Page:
The Tune In Festival
11/6/21, 2:00 AM
The return of The Tune In Festival will feature more than 30 artists and ensembles over four days, coming together to pay respect to the time-honored tradition of music and poetry as sources of resilience, protest and inspiration. Curated by performance poet J. Ivy and pianist Lisa Kaplan in close collaboration with CAP UCLA Creative Advisor Kristy Edmunds.
For the festival, Jennifer created a music flm for experimental violin duo The Furies. Confronting humanity's impact on the climate and our place in the universe, The Furies's piece for the Tune In Festival is a meditation on the arc of history, from the primal dawn of civilization to an uncertain future.
Day 2: Friday, November 5 at 7PM PT
Eighth Blackbird: Singing in the Dead of Night by Julia Wolfe
The Furies: Did He Promise You Tomorrow
Watch for FREE at https://cap.ucla.edu/calendar/details/tifday2
Time & Location
May 09, 2015, 9:00 AM – 8:00 PM
UCSC Music Center, UCSC Music center, Santa Cruz, CA 95064, USA
Eureka! is a one-day conference organized by music graduate students that will take place at the University of California, Santa Cruz on May 9, 2015. The conference aims to create an unprecedented environment to showcase the diverse work created in Californian graduate music institutions, and forge lasting connections between graduate scholars within the state. Eureka! will conclude with a keynote address and discussion by composer Sean Friar and a session with ensemble-in-residence, Amaranth String Quartet.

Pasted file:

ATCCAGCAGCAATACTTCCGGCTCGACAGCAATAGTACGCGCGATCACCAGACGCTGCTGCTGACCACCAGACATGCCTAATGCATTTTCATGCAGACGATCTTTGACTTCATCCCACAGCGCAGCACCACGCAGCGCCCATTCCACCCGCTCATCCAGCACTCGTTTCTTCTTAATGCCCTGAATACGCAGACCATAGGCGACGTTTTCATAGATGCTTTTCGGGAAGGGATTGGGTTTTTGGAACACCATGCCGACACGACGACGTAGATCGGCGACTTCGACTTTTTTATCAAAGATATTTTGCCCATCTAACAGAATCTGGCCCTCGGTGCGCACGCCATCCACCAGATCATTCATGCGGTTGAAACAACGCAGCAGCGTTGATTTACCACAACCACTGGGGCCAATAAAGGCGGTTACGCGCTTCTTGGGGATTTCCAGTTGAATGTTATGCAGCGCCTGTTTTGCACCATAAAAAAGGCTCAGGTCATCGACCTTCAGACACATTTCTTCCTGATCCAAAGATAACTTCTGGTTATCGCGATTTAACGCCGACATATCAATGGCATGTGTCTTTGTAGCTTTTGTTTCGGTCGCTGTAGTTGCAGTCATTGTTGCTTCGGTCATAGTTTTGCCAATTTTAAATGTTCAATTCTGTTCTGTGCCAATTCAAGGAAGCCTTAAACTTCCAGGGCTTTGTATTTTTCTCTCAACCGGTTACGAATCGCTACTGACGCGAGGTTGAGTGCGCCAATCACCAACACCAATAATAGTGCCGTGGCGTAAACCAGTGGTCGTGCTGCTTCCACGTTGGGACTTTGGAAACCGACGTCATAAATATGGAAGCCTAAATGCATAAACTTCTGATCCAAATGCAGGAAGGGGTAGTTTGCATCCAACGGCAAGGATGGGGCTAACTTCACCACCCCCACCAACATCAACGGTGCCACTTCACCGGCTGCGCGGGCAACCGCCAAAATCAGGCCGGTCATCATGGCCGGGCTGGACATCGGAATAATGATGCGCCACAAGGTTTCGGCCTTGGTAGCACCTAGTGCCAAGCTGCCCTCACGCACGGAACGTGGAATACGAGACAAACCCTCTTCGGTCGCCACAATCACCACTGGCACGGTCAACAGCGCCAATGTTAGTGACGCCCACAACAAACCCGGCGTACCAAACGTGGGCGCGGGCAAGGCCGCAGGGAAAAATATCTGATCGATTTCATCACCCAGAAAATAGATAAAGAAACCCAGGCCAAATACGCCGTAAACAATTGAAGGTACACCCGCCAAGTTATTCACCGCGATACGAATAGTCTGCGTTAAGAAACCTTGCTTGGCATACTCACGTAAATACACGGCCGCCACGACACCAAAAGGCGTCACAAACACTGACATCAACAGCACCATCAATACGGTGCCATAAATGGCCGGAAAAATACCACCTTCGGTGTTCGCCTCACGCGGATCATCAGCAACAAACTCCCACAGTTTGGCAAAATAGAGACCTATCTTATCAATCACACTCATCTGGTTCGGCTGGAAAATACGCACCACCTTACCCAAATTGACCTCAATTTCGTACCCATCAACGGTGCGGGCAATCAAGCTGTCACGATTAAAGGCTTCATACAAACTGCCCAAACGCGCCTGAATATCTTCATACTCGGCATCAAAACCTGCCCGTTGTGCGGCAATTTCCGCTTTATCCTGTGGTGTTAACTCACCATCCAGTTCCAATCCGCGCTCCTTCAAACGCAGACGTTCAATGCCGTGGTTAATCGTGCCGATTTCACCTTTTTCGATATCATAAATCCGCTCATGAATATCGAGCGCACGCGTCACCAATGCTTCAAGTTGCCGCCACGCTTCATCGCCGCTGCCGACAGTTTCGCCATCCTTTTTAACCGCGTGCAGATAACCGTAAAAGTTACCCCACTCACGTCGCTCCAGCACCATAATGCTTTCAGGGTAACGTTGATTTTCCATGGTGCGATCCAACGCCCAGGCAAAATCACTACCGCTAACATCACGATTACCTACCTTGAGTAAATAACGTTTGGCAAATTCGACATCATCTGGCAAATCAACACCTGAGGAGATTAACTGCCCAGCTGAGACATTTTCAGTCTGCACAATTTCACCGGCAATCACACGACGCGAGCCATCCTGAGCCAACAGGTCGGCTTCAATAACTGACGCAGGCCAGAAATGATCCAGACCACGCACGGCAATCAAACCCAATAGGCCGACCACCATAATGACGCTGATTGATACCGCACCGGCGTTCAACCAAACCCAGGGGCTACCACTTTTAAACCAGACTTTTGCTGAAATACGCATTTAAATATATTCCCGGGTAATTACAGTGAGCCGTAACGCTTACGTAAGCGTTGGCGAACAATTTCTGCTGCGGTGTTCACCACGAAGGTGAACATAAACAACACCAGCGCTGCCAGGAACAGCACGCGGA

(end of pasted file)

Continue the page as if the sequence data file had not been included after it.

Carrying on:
Jennifer Bewerse will present Liveness: Concert Music Outside the Economy of Repetition, a lecture recital at 10:30am in room 131.
The nineteenth and twentieth century redefined music as a musical object, emphasizing the score and situating performance as a repeatable object transparent to the score. The dominance of audio/video recordings in the music economy is a natural progression of this object-based value system and is further reflected in the current trend to document all live performances. But, reflexively translating live performance into a recorded medium privileges static structures and erases performing bodies. Helmut Lachenmann’s Pression and Tom Johnson’s Failing represent works resistant to this economy of repetition by engaging with indeterminacy and embodiment. Critically examining these characteristics is crucial to performance practice in order to maintain a diverse repertoire that enacts varied viewpoints through their appropriate mediums.
For more information, visit eurekagraduatemusicconference.sites.ucsc.edu